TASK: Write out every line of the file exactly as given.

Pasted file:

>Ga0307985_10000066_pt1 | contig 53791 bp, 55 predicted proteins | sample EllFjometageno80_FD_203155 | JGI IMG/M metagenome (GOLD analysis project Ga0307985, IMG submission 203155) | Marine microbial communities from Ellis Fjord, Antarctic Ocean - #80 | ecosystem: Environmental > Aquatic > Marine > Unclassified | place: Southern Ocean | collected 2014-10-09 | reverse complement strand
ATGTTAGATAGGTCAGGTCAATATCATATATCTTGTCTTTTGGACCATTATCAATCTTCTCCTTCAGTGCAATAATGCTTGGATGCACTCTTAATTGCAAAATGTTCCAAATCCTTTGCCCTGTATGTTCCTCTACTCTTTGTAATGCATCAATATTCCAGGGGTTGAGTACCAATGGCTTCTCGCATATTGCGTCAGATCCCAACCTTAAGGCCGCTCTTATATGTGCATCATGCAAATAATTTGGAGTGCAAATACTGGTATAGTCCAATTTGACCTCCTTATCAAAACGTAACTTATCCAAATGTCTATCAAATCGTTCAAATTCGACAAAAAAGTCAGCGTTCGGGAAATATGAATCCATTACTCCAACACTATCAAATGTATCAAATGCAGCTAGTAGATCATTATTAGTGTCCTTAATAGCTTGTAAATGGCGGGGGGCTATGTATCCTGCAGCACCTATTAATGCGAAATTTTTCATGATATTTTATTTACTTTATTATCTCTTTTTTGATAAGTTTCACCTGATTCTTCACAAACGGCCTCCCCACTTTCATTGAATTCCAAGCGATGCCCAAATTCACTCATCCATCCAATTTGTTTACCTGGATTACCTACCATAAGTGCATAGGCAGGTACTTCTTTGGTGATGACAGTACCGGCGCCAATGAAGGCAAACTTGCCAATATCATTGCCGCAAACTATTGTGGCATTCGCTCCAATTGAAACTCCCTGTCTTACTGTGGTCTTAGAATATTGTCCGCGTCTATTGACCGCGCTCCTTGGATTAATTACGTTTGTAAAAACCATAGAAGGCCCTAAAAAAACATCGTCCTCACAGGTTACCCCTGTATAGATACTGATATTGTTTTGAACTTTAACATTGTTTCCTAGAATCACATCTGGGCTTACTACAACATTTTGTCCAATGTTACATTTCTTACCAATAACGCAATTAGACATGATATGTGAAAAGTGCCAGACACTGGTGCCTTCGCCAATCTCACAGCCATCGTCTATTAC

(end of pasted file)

>Ga0307985_10000066_pt1 | contig 53791 bp, 55 predicted proteins | sample EllFjometageno80_FD_203155 | JGI IMG/M metagenome (GOLD analysis project Ga0307985, IMG submission 203155) | Marine microbial communities from Ellis Fjord, Antarctic Ocean - #80 | ecosystem: Environmental > Aquatic > Marine > Unclassified | place: Southern Ocean | collected 2014-10-09 | reverse complement strand
ATGTTAGATAGGTCAGGTCAATATCATATATCTTGTCTTTTGGACCATTATCAATCTTCTCCTTCAGTGCAATAATGCTTGGATGCACTCTTAATTGCAAAATGTTCCAAATCCTTTGCCCTGTATGTTCCTCTACTCTTTGTAATGCATCAATATTCCAGGGGTTGAGTACCAATGGCTTCTCGCATATTGCGTCAGATCCCAACCTTAAGGCCGCTCTTATATGTGCATCATGCAAATAATTTGGAGTGCAAATACTGGTATAGTCCAATTTGACCTCCTTATCAAAACGTAACTTATCCAAATGTCTATCAAATCGTTCAAATTCGACAAAAAAGTCAGCGTTCGGGAAATATGAATCCATTACTCCAACACTATCAAATGTATCAAATGCAGCTAGTAGATCATTATTAGTGTCCTTAATAGCTTGTAAATGGCGGGGGGCTATGTATCCTGCAGCACCTATTAATGCGAAATTTTTCATGATATTTTATTTACTTTATTATCTCTTTTTTGATAAGTTTCACCTGATTCTTCACAAACGGCCTCCCCACTTTCATTGAATTCCAAGCGATGCCCAAATTCACTCATCCATCCAATTTGTTTACCTGGATTACCTACCATAAGTGCATAGGCAGGTACTTCTTTGGTGATGACAGTACCGGCGCCAATGAAGGCAAACTTGCCAATATCATTGCCGCAAACTATTGTGGCATTCGCTCCAATTGAAACTCCCTGTCTTACTGTGGTCTTAGAATATTGTCCGCGTCTATTGACCGCGCTCCTTGGATTAATTACGTTTGTAAAAACCATAGAAGGCCCTAAAAAAACATCGTCCTCACAGGTTACCCCTGTATAGATACTGATATTGTTTTGAACTTTAACATTGTTTCCTAGAATCACATCTGGGCTTACTACAACATTTTGTCCAATGTTACATTTCTTACCAATAACGCAATTAGACATGATATGTGAAAAGTGCCAGACACTGGTGCCTTCGCCAATCTCACAGCCATCGTCTATTAC